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Once upon a time, in the age of the printing press, an industrial regulation was established for the business of writing and publishing. It was called copyright. Copyright’s purpose was to encourage the publication of a diversity of written works. Copyright’s method was to make publishers get permission from authors to reprint recent writings.

Ordinary readers had little reason to disapprove, since copyright restricted only publication, not the things a reader could do. If it raised the price of a book a small amount, that was only money. Copyright provided a public benefit, as intended, with little burden on the public. It did its job well-back then.

Then a new way of distributing information came about: computers and networks. The advantage of digital information technology is that it facilitates copying and manipulating information, including software, musical recordings and books. Networks offered the possibility of unlimited access to all sorts of data-an information utopia.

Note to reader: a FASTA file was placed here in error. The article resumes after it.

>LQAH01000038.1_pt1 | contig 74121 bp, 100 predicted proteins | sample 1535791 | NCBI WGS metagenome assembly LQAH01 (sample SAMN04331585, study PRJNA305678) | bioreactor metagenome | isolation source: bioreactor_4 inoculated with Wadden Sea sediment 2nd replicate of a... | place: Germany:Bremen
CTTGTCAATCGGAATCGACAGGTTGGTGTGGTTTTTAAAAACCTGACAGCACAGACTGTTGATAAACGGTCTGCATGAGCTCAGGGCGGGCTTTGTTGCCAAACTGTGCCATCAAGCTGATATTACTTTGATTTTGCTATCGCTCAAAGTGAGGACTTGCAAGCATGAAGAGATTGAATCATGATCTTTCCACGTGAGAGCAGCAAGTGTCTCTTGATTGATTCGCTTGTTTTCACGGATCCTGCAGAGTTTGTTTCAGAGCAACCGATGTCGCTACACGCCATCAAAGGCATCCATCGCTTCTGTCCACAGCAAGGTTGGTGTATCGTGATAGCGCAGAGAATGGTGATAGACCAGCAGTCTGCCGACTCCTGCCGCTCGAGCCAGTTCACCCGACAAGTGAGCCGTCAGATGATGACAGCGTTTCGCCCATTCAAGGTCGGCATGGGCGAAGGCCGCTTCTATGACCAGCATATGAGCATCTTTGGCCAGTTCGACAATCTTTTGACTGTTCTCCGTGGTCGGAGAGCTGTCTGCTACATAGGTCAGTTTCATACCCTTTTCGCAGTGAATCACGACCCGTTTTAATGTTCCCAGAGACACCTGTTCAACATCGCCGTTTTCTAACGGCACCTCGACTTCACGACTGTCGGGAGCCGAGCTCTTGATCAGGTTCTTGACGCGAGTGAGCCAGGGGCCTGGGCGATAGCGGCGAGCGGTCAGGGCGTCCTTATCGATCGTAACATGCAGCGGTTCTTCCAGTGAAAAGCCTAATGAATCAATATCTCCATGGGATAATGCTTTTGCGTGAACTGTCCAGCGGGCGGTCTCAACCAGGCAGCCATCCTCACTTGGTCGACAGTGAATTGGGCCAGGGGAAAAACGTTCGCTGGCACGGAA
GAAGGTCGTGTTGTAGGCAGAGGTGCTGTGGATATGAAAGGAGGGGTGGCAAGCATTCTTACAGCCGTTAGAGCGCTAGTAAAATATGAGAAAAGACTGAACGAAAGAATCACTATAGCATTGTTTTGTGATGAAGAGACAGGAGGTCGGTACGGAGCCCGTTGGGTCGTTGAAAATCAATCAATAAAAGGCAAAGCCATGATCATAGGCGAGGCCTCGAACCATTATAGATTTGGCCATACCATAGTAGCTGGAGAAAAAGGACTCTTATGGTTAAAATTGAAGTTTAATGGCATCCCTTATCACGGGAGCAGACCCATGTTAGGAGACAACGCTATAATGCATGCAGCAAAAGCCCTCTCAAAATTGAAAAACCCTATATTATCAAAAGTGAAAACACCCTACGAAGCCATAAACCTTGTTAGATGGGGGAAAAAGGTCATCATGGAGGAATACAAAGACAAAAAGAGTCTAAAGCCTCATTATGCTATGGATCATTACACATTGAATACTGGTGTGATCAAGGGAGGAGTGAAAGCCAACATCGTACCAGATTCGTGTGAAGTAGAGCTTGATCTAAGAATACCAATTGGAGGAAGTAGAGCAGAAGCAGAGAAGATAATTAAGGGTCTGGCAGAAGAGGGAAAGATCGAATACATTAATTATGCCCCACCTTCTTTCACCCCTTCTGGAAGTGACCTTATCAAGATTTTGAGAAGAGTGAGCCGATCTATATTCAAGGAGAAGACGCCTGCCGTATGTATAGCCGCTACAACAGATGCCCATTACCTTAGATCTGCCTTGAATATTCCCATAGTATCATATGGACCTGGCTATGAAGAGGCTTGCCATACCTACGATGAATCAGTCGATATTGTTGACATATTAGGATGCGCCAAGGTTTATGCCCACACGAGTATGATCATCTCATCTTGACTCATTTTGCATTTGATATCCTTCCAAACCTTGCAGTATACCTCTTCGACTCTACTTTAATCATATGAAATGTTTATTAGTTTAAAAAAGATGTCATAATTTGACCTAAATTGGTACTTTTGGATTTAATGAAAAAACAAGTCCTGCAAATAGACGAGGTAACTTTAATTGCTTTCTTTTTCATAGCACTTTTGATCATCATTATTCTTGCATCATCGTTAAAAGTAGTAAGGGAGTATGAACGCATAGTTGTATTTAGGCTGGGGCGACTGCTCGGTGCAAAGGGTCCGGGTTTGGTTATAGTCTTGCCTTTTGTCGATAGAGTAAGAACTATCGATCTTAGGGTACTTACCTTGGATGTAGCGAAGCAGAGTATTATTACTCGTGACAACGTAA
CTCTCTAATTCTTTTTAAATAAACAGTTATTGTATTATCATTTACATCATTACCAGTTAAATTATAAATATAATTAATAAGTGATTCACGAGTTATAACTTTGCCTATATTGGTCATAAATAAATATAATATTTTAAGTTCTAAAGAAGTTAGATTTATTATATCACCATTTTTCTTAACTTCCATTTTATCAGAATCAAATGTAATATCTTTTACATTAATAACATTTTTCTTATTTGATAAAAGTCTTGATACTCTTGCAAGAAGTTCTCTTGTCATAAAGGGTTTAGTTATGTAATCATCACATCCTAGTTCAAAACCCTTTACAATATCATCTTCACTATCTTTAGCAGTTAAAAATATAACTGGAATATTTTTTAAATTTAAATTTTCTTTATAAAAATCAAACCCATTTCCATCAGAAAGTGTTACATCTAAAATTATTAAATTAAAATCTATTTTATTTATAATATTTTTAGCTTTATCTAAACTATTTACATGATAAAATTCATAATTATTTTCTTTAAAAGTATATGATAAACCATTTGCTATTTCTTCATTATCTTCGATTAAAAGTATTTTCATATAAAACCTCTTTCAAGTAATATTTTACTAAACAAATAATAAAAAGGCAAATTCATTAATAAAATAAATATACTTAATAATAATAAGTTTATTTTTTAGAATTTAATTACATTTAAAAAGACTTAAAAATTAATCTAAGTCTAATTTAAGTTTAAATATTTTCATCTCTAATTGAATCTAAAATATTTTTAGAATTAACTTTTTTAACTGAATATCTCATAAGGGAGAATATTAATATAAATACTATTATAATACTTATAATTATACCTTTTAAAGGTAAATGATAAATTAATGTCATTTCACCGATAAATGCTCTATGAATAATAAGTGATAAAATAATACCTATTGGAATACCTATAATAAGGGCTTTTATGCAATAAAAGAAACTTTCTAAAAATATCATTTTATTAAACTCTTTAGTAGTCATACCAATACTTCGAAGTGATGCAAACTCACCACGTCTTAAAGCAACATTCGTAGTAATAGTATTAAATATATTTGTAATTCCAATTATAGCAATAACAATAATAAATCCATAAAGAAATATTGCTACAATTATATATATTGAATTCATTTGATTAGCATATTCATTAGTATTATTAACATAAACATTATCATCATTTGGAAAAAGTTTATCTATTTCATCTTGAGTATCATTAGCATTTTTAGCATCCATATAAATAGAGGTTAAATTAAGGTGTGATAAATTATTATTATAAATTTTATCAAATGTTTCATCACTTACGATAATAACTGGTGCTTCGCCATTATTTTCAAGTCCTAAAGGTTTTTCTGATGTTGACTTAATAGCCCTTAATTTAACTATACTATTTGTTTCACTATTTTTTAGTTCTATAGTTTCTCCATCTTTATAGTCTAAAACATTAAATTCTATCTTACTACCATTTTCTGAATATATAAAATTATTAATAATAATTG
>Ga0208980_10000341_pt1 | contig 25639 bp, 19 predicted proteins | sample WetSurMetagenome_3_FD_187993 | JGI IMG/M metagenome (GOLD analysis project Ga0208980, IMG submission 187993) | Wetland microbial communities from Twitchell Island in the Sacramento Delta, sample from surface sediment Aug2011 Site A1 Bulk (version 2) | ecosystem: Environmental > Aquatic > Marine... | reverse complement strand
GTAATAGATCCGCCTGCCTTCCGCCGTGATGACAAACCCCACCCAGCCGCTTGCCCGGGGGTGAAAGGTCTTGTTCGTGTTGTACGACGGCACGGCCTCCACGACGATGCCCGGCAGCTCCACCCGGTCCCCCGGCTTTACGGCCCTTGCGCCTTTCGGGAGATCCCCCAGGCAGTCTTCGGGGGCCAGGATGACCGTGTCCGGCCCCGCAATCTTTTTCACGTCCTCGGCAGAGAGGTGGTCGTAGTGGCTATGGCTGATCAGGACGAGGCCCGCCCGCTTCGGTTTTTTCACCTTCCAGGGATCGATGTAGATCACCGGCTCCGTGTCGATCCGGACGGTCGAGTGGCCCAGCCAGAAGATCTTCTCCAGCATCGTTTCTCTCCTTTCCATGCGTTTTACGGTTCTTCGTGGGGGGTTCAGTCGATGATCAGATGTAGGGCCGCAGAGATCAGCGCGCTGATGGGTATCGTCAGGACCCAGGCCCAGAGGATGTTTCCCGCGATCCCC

But one obstacle stood in the way: copyright. Readers who made use of their computers to share published information were technically copyright infringers. The world had changed, and what was once an industrial regulation on publishers had become a restriction on the public it was meant to serve.

In a democracy, a law that prohibits a popular, natural and useful activity is usually soon relaxed. But the powerful publishers’ lobby was determined to prevent the public from taking advantage of the power of their computers, and found copyright a suitable weapon. Under their influence, rather than relaxing copyright to suit the new circumstances, governments made it stricter than ever, imposing harsh penalties on readers caught sharing.

But that wasn’t the last of it. Computers can be powerful tools of domination when a few people control what other people’s computers do. The publishers realized that by forcing people to use specially designated software to read e-books, they can gain unprecedented power: they can compel readers to pay, and identify themselves, every time they read a book!

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